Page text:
That's true, as the Count will tell you, there's strength in numbers! Ah, ah, ah! :batty:
 

ssetta

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I can see people thinking that a grown man watching Sesame Street on a REGULAR BASIS would be frickin' weird.

I've got kids, so at least I have an excuse.

And plus, if you're interested in the craft of puppetry, then that's a good reason too. Look at Stephanie D'abruzzo....she watched in college and eventually got a job on the show.
Okay, I have to say I'm a little against the first part of what you said. If you feel that way, then why are you here? I have dealt with a lot of people who have said that, and I don't have any respect for them at all. This is a message board for people who love Sesame Street.

And as for the second part, that is absolutely, very true. But there's a lot more about Sesame Street to love than just the puppets. My favorite part of the show was always the music. The show's musicians are very talented.
 

CensoredAlso

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The thing is, we're not always going to have the same tastes and the same interests. We may even actively dislike something someone else likes. But it's important to just let it go to a certain extent and respect people, even when they don't agree with you (whether they like Sesame Street, or even if they don't). We just need to do our own thing; it's not worth it judging or resenting people. :smile:
 

ssetta

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Actually, I just realized something. Okay, I'm a member of this message board called Radio-Info.com. It's for fans of radio and TV. I mostly post in the TV section. And it just so happens, that out of all the TV networks, PBS is usually the one that's talked about the least. I think the reason for this is, well, first of all, PBS isn't really a "network." This is because unlike the major networks (ABC, CBS, NBC, Fox, etc.), each PBS station has its own schedule for most of the day. And unlike PBS, the main network affiliates are always changing their news images and music packages, so therefore, there isn't really that much about PBS to talk about. A lot of people think of PBS as "boring."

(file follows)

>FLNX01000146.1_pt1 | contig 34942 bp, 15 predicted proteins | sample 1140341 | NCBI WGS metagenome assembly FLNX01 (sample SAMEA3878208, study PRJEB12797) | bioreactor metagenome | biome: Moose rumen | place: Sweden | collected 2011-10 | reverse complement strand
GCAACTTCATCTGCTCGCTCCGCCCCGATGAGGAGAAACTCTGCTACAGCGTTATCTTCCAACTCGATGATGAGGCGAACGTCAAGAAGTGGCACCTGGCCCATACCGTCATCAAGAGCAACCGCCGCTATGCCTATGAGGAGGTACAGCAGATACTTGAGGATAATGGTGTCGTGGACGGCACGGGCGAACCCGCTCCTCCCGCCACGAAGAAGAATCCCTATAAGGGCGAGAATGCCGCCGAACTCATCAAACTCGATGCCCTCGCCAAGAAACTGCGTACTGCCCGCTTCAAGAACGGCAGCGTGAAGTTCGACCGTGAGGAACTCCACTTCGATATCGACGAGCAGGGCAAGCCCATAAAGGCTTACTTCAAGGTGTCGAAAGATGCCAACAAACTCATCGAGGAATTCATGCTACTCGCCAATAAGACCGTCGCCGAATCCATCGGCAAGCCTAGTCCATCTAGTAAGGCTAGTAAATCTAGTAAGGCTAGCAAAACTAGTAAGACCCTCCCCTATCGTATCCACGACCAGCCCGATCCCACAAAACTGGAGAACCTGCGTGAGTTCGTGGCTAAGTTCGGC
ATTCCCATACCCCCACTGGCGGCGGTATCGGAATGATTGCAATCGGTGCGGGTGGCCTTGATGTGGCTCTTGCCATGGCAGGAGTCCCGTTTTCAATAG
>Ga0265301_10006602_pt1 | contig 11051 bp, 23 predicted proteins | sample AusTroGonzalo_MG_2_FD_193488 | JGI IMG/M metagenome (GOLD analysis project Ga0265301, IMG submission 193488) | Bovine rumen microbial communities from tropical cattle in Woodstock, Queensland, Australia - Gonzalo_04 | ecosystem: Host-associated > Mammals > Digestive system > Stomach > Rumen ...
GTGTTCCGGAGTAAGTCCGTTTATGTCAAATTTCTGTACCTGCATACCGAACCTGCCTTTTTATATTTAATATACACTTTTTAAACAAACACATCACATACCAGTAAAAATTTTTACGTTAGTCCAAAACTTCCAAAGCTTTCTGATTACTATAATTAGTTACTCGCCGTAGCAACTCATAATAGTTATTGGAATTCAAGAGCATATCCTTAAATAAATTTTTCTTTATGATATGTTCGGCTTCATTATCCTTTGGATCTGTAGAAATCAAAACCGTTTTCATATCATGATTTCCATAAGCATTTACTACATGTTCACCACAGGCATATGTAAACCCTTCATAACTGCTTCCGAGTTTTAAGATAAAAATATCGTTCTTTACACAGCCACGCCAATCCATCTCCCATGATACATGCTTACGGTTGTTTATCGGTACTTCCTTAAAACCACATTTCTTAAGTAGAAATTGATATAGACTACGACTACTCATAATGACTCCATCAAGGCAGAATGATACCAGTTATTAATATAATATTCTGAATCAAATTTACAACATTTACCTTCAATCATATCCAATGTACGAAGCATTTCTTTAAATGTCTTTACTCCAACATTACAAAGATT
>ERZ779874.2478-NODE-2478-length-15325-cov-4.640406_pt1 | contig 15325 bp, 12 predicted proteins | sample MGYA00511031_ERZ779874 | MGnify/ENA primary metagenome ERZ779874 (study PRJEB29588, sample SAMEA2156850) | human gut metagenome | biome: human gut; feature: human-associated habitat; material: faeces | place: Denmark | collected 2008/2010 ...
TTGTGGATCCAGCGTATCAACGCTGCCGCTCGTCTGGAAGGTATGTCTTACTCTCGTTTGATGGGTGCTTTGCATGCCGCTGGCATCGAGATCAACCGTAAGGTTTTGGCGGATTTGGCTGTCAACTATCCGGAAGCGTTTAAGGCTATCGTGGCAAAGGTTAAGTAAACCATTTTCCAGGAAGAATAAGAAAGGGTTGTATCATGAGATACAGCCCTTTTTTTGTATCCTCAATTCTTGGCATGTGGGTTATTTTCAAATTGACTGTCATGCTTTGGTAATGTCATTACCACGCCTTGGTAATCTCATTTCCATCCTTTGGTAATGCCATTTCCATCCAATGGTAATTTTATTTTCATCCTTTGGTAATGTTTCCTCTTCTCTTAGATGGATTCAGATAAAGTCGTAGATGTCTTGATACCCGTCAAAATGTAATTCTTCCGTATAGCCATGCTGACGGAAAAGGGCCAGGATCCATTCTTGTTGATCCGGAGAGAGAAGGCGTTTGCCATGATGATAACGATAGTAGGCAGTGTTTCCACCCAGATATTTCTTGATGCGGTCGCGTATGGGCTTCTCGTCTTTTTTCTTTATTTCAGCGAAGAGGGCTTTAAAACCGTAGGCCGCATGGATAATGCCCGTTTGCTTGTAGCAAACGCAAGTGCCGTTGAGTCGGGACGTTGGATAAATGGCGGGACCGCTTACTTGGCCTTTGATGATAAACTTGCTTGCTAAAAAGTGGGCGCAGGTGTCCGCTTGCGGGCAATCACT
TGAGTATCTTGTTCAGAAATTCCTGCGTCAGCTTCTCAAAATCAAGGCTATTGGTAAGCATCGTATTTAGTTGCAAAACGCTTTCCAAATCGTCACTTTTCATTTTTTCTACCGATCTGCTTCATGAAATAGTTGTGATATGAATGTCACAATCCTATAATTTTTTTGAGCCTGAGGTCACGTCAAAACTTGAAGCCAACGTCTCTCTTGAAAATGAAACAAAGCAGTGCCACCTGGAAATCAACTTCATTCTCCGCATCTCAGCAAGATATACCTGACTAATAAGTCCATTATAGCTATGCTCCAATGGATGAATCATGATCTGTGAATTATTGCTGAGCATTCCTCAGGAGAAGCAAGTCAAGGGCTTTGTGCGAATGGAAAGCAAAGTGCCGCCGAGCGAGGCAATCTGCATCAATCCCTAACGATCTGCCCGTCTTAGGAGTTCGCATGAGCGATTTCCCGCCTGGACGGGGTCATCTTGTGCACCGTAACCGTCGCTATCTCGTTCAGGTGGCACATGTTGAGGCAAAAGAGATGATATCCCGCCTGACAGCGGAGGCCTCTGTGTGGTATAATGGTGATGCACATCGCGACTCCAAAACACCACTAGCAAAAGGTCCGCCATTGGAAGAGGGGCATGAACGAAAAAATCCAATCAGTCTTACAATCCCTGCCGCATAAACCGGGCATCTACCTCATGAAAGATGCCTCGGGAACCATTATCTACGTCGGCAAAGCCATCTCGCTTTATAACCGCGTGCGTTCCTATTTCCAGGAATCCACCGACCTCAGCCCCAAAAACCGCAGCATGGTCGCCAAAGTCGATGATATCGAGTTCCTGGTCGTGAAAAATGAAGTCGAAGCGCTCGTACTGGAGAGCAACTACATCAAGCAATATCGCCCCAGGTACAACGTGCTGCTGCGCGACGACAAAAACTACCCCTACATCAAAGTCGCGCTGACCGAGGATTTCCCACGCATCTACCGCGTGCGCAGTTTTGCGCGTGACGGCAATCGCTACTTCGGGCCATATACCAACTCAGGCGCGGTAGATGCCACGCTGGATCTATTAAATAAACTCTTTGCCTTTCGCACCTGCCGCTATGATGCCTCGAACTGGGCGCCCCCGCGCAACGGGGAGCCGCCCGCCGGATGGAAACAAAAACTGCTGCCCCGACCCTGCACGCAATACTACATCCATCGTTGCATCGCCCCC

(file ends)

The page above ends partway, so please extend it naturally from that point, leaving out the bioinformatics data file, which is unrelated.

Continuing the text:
Another way that PBS is different is that they cater to a slightly different audience than most of the networks. You see, PBS is often considered to be "Viewer-supported." That is, PBS stations get most of their money from the viewers themselves. Though they do make money that way, they cannot possibly make as much money as commercial stations, which get their money from all their advertisers.

So, anyway, as most of you may know, PBS happens to be the "network" that Sesame Street has been on for all the 38 years that it has been on the air. And I think that MAY be one of the reasons why it's labelled a "baby show." Because a lot of other kids shows on real networks like Nick Jr. and Playhouse Disney aren't labelled as being for babies as much. And what's funny is, even though a lot of the shows (Blue's Clues, Dora the Explorer, JoJo's Circus (not our JoJo, the other one lol), etc.) are designed for the same target age group as Sesame Street, a lot of people associate them as being for older kids. And for awhile, Noggin actually DID have episodes of Sesame Street from the 1993-94 season, along with older Nickelodeon shows like Blue's Clues, Gullah Gullah Island, Eureeka's Castle, and Allegra's Window. And if you can believe it, Sesame Street is the ONLY preschool show from PBS that was ever on Noggin. And so it was kinda cool seeing it bunched in with all those Nickelodeon shows, and there was thought that MAYBE it would appeal to older kids since it was with all of them. And the show was WAY better in 1993-94 than it is now. They must have had about 50 different characters, great music, and it was all crazy and wild. So, they thought that was the place for it. But apparently, nobody watched it, and it got taken off.